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|Hank, watchdog of the month|
In January, I purchased $3,000 worth of PC parts from Zipzoomfly.com, including a boxed retail Intel QX6700 Quad Core processor. I had numerous instability issues with my new rig spanning several months. After replacing literally everything else, I finally contacted Intel for warranty replacement of my boxed retail proc only to be told that the markings on my CPU were not that of a quad core! To make a long story short, Intel told me that my warranty was void because the proc is an “illegal re-mark” and that I should pursue a replacement with the vendor.
I have contacted Zipzoomfly.com more than a dozen times and the company has tried everything under the sun to dodge responsibility, including saying that I was beyond the 30-day return policy, and finally saying it has no way to recoup its money. So, in a nutshell, Zipzoomfly.com won’t replace my CPU because someone is going to get shafted and the company prefers that it be me.
Your problem is a disturbing one, Roger, as CPU re-marking has long been a bane of the industry. For those who don’t know about it, CPU chip pirates take slower CPUs which are capable of overclocking and “re-mark” the surface to say it’s a faster CPU. The profits come from selling the cheaper chip as a more expensive one. Re-marking isn’t the problem it was five years ago—and we would hate for this to be a sign of its resurgence.
The Dog pinged Zipzoomfly.com to hear its side of the story. The company said the situation is unfortunate but it doesn’t assume responsibility since Roger waited several months beyond the return policy period before contacting its support center. The spokesman said CPU orders are checked to see if the tamper seals are intact before they go out the door. The company also said they learned through their conversations with Roger that the machine did identify itself as a quad core during boot. The spokesman said that at one point, Roger told Zipzoomfly.com’s support center that he had taken his machine to a local shop where a tech examined the machine out of Roger’s view. So, although the company has sympathy for Roger, it has no plans to take the processor back because it believes the CPU was swapped after it was shipped to him.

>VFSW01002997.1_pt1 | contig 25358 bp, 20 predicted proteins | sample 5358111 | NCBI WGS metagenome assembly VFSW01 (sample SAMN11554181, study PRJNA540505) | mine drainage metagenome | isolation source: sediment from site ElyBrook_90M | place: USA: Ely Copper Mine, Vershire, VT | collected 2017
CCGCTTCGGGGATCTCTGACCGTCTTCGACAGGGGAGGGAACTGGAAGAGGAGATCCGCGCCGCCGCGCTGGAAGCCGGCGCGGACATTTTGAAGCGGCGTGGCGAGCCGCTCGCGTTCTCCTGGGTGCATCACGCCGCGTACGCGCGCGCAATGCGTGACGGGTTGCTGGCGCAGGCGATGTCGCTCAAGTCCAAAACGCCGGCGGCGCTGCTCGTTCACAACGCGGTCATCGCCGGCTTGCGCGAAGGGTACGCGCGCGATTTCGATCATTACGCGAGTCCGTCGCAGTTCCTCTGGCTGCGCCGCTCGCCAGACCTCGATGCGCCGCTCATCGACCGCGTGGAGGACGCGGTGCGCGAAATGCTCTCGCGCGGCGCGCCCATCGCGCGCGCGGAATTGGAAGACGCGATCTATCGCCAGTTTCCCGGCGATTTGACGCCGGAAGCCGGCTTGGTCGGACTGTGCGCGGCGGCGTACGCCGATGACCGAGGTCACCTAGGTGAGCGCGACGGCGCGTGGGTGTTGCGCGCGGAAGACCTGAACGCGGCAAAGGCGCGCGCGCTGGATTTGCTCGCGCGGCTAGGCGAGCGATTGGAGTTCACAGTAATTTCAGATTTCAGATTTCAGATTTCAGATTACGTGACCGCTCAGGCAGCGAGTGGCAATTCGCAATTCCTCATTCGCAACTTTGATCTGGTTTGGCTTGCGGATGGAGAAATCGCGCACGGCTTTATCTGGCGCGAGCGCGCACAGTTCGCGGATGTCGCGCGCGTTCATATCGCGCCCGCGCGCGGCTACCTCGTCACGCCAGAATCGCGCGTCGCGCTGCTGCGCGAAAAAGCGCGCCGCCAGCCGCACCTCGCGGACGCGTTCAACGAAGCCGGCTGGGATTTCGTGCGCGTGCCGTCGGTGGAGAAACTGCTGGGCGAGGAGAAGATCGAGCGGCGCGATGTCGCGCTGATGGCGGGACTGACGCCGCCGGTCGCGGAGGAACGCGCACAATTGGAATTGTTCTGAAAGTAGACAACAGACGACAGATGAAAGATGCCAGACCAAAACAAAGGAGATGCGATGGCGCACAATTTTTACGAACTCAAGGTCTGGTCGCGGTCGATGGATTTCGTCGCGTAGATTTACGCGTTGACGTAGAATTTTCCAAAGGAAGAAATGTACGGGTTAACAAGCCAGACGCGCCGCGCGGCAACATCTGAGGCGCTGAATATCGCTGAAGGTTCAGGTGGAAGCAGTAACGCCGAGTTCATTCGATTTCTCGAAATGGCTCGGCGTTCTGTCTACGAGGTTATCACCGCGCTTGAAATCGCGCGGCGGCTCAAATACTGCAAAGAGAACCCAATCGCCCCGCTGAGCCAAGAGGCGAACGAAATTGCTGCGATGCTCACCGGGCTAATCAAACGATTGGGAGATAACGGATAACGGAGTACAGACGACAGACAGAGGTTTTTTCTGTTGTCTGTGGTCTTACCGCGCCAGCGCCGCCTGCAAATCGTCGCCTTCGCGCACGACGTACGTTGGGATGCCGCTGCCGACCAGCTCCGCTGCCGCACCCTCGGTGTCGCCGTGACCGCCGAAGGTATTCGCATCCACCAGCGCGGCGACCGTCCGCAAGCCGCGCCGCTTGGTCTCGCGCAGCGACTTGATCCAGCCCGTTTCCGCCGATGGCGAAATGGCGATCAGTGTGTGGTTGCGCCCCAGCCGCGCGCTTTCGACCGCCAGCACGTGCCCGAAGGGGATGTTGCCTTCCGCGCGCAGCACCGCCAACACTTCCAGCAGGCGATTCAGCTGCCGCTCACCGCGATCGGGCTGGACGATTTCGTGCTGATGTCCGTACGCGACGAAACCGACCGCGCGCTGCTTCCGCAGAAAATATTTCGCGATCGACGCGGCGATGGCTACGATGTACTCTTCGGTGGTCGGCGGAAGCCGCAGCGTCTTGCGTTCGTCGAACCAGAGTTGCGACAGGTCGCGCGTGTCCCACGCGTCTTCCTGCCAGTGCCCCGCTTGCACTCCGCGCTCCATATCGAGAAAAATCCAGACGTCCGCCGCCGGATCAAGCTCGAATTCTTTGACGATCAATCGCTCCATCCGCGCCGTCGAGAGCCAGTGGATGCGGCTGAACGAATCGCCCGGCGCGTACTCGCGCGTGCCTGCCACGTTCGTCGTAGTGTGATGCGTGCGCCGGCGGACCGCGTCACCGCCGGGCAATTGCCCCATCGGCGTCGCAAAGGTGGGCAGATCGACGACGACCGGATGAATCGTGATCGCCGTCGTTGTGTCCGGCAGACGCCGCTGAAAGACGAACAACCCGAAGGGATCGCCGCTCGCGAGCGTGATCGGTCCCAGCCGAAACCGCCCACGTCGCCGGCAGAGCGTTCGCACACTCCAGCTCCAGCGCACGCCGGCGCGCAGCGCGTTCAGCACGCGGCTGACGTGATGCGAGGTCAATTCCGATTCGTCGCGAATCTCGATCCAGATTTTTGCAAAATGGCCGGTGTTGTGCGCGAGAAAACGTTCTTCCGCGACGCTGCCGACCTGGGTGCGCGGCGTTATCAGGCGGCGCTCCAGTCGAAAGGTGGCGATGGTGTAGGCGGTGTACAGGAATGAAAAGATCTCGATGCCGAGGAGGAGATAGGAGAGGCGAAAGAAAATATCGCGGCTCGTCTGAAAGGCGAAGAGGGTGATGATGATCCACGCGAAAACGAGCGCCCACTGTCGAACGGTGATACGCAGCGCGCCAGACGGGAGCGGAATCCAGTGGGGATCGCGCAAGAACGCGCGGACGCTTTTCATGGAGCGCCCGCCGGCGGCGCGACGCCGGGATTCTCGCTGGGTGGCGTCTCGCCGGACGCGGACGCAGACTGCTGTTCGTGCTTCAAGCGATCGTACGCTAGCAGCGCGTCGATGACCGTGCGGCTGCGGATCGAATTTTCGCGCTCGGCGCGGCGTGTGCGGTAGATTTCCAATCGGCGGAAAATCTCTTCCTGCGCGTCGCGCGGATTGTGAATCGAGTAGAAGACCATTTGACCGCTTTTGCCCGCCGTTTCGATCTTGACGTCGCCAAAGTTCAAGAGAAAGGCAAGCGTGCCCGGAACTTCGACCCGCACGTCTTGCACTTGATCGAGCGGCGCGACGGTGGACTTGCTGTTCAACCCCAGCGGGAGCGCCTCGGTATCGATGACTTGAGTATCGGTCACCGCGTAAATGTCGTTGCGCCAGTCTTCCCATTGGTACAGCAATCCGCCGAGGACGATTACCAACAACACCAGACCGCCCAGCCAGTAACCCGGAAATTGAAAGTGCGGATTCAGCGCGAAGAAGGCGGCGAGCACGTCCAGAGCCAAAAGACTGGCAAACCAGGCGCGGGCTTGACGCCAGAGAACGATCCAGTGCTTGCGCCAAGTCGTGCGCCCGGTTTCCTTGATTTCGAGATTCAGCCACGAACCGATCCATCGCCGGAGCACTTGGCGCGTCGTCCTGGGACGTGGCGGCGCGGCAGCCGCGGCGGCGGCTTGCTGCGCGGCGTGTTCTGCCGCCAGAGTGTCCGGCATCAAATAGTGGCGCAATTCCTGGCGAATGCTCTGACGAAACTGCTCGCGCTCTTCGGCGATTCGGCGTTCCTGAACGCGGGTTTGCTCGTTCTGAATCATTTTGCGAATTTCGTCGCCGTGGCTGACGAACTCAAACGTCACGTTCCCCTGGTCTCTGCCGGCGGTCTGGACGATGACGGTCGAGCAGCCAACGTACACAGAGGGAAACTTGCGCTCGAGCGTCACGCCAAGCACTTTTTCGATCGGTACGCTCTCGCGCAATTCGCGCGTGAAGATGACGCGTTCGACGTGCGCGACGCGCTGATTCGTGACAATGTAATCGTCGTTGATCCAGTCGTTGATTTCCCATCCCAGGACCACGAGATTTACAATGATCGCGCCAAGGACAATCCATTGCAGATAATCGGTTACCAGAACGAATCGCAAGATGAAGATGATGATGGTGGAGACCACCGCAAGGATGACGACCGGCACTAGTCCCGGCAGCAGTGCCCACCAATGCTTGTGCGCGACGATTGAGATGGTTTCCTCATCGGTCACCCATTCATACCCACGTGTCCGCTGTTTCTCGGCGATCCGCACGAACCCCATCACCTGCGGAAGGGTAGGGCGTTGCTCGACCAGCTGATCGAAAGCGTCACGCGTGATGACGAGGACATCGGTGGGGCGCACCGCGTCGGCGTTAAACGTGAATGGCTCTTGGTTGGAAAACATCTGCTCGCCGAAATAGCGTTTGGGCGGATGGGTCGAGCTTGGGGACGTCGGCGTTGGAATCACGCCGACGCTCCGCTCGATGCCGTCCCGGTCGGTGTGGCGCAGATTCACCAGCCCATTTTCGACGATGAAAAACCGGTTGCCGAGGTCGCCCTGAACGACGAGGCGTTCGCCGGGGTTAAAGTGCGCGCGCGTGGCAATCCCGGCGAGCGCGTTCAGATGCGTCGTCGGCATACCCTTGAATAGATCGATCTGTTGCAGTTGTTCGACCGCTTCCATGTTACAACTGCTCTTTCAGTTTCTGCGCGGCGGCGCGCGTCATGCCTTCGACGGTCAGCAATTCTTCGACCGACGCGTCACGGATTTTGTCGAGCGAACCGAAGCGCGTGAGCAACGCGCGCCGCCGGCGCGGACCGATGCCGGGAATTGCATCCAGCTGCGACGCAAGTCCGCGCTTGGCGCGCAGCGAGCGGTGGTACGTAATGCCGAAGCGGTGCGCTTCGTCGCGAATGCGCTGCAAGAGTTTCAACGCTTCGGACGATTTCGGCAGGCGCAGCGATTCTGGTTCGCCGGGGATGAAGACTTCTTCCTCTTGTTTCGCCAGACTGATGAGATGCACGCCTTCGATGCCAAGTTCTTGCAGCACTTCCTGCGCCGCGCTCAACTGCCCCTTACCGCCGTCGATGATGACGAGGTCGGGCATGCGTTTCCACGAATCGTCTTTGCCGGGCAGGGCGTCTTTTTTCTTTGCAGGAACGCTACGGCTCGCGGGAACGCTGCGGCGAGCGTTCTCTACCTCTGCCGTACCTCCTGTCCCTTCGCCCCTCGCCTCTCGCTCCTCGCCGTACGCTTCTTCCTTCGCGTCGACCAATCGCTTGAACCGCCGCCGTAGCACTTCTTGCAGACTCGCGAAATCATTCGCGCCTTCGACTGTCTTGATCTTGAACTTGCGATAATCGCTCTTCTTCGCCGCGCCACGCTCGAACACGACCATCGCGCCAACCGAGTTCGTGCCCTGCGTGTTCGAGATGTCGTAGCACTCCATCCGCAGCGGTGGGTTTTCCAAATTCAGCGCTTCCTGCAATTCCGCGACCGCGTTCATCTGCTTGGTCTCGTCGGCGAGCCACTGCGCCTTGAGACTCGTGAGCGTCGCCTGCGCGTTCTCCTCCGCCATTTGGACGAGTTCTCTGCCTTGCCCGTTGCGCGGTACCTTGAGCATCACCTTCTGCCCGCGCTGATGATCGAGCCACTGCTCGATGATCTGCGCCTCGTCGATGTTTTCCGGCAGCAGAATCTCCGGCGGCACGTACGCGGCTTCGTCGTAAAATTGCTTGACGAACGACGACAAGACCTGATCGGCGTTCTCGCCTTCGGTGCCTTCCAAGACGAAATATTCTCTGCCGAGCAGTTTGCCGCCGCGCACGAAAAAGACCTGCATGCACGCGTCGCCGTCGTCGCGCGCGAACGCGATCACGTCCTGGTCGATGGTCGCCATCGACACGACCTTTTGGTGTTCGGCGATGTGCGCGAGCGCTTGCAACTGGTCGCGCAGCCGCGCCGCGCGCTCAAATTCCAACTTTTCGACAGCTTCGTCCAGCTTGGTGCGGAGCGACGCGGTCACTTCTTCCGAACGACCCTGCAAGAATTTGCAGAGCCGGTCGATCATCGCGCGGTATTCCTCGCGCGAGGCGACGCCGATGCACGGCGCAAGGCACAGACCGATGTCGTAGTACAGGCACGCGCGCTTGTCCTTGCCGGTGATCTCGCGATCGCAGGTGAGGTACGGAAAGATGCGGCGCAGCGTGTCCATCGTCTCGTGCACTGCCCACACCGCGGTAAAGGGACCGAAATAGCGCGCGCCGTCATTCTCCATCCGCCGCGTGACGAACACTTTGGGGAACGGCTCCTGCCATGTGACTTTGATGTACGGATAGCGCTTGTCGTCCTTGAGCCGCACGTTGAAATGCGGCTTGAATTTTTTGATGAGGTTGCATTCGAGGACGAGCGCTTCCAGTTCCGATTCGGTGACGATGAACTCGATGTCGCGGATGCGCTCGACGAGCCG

The Dog went back to Roger who told the Dog that, yes, he had taken the machine to be checked, but he denied ever telling Zipzoomfly.com that the machine was out of his view. “I was talking with the tech the entire time and watching what he was doing,” Roger told the Dog, “and as I’ve said, the symptoms continued after I got the rig back home, until it died completely, that is.” Roger also said that he did not examine the tamper seals when it arrived but later noticed that one of the seals had been cut on the opposite side of the box he originally opened.
Oy, what a mess. A picture Roger sent the Dog clearly shows that the heat spreader says “Pentium 4,” but Roger says it boots as a Core 2 quad core. Roger said he believes the heat spreader said P4 from the very beginning but admits that he did not look at the chip’s markings until he spoke to Intel months later.
So is it a P4 or Core 2 quad core? The Dog spoke to David Brown, a senior engineer in Intel’s security department and was told that there are no known hacks to make a Pentium 4 identify itself as a Core 2 chip. Brown said Roger’s case doesn’t sound like a classic re-marking problem but rather a “swapping” issue. Somewhere in the chain of custody, the CPU in the box was swapped out.
Intel’s security department has seen re-marking problems drop off to almost nothing in recent years because newer CPUs are identified at the die level and are thus beyond remarking electronically, Brown told the Dog. You could, say, re-mark a cheap Core 2 Duo to physically say it’s an expensive Core 2 Extreme, but it’s impossible to make the OS or BIOS recognize it as a Core 2 Extreme, unless they were themselves hacked.